When the Endowment and other institutions were funded some stories in the Canadian press charged the monies would be used as “slush fund” to promote political agendas. I believe history records nothing of the kind. Instead, the Endowment worked tirelessly to promote gains for the sector on both sides of the border. Consider the following as evidence:
- It was the Endowment that, despite voices to the contrary, that studied and promoted developed of information and support that led to the creation of the sector’s first global commodity check-off program – today’s Softwood Lumber Board (SLB).From the successful vote by industry participants in 2011, the SLB has built an enviable record of partnerships and promotion that have grown markets for lumber products. Since 2012, third-party assessments report a cumulative gain of more 7 billion board feet of incremental markets and a return on investment of greater than $30 for each dollar invested.
- Seeing the traction gained by the Endowment in the lumber sector, leaders in the paper and paper-based packaging sectors asked the Endowment to assist in the development of the second forest sector check-off.That successful work led to the creation of the Paper and Packaging Board.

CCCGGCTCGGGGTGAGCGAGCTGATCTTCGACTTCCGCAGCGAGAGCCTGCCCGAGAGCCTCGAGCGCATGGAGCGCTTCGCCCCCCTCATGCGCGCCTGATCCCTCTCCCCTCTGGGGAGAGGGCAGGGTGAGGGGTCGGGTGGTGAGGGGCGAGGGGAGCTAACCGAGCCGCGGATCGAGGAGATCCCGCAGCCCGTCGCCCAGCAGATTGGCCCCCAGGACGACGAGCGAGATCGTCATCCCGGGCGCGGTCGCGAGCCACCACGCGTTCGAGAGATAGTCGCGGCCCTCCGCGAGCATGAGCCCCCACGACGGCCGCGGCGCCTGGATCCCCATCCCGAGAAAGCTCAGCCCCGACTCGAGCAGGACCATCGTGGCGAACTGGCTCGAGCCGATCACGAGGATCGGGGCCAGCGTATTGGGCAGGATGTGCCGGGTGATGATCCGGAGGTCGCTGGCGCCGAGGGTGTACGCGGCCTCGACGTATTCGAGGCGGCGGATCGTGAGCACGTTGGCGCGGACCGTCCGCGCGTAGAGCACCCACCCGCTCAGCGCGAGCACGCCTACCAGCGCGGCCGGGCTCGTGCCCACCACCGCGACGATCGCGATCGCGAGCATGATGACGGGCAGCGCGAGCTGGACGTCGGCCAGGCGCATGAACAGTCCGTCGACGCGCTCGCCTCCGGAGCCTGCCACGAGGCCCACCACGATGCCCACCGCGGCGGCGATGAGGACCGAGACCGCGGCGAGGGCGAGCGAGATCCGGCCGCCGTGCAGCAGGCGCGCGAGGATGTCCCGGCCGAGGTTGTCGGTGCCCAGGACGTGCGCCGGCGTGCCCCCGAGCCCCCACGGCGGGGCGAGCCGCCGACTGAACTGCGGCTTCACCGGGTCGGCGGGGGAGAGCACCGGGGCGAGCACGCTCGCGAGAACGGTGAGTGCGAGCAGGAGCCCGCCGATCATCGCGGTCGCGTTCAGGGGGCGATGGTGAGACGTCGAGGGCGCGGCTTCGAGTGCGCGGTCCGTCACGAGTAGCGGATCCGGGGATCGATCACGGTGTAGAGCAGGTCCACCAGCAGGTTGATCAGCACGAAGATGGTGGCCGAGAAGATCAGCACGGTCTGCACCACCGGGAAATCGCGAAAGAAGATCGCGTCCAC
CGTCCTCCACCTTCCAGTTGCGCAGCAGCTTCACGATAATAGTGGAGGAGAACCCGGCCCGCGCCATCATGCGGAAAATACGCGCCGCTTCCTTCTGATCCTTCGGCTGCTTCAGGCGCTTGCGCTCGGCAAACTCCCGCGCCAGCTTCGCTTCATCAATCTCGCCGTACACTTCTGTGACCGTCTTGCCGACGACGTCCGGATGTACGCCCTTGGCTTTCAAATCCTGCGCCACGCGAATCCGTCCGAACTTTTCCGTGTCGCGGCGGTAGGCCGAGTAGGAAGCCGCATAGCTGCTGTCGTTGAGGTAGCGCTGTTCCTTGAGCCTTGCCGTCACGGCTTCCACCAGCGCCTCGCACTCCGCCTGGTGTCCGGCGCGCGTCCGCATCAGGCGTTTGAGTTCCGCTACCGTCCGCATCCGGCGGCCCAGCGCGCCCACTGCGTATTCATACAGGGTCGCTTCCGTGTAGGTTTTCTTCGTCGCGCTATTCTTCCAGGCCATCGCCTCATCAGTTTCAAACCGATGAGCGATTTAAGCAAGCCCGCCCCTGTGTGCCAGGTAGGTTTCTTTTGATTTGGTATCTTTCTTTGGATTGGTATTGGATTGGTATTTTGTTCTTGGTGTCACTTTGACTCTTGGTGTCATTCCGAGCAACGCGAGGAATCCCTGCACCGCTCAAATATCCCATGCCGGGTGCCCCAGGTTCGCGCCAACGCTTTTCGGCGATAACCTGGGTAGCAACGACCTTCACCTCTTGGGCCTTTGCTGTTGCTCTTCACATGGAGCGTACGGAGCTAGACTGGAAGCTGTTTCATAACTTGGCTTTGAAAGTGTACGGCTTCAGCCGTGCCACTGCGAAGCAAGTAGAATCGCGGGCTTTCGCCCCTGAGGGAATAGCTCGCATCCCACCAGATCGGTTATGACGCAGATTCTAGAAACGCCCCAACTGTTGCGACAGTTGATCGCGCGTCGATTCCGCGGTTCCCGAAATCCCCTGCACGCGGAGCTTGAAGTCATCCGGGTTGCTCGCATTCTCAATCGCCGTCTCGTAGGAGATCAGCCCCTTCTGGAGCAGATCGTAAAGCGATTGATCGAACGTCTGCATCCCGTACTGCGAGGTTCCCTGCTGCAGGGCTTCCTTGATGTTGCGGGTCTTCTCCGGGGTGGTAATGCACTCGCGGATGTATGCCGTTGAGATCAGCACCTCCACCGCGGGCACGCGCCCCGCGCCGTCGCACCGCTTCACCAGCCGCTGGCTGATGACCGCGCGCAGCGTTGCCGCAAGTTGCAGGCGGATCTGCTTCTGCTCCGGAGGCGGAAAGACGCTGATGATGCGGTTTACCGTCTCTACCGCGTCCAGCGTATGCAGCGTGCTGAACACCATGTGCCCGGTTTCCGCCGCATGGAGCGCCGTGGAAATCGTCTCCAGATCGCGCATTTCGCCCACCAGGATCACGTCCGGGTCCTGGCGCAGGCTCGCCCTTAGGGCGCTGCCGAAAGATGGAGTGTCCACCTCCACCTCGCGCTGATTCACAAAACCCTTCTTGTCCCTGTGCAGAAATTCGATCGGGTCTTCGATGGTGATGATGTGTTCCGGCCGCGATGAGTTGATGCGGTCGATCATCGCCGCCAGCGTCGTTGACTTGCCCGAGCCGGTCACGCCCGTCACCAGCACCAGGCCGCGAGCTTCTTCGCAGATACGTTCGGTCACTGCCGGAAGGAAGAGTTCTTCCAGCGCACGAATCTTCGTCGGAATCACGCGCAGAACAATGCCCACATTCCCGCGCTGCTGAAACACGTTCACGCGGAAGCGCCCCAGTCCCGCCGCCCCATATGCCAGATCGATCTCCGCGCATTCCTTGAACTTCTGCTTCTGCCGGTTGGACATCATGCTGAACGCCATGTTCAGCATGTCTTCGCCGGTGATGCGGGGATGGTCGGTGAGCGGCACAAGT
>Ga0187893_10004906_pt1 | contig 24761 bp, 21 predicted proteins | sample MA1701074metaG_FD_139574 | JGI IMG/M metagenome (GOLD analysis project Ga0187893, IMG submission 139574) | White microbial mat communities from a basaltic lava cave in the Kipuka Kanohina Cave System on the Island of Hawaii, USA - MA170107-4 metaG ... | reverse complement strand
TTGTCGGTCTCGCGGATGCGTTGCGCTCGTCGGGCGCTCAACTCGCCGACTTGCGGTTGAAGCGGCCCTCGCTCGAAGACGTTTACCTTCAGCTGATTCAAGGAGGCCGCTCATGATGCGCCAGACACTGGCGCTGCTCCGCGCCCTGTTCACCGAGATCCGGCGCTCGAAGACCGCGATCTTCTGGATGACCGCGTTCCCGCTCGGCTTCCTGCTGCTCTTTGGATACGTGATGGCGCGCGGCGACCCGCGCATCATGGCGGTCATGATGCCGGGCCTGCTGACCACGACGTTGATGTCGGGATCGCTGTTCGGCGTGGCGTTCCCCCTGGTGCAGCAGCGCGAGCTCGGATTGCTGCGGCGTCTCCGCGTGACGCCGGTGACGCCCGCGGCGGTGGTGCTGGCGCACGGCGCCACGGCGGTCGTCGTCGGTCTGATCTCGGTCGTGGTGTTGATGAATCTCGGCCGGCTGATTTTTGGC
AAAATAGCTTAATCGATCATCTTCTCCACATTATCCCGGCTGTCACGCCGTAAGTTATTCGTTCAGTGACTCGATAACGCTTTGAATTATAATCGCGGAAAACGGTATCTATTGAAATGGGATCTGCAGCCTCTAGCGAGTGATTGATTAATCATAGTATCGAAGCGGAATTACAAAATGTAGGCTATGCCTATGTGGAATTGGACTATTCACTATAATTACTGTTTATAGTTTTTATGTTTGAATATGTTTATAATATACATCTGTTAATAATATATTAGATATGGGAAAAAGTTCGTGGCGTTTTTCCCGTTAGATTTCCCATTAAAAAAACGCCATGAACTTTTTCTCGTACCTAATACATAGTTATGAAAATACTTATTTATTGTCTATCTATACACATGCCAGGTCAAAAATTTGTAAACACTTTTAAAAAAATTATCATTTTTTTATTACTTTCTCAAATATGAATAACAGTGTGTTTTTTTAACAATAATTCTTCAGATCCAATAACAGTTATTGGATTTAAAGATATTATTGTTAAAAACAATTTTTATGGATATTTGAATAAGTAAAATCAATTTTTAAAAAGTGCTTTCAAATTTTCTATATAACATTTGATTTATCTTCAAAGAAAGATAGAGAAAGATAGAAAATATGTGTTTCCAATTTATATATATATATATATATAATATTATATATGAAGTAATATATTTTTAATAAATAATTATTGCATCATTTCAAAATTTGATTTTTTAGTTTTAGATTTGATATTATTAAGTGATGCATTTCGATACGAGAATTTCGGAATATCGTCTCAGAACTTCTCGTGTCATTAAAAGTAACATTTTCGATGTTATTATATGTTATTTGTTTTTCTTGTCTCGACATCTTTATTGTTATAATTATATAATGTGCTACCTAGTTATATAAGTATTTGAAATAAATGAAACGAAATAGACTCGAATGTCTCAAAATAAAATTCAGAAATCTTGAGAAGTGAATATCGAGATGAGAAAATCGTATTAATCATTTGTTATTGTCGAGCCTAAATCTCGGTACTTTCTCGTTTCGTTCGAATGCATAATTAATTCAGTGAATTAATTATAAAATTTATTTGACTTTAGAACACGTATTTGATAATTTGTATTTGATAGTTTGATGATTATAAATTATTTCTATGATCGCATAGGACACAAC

These two entities are generating more than $40 million annually for direct investment as research and promotion funds to retain and grow markets for these vital forest products. The lion’s share of all funding comes from producers in Canada and the U.S. overseen by Board’s of directors dominated by industry representatives from the two nations.
- Given the politically-charged environment generated by the ongoing softwood lumber dispute it is often difficult if not impossible for the respective federal leaders in forestry – Canadian Forest Service of Natural Resources Canada and the USDA Forest Service – to collaborate on important cross-border issues.Once again, the Endowment stepped in the fill the void. Over the years the Endowment has been the convener of five Forest Health and Innovation Summits co-sponsored by the respective federal forest agencies. The summits raised intentionality for cross-borders collaboration on forest health and market issues to new levels.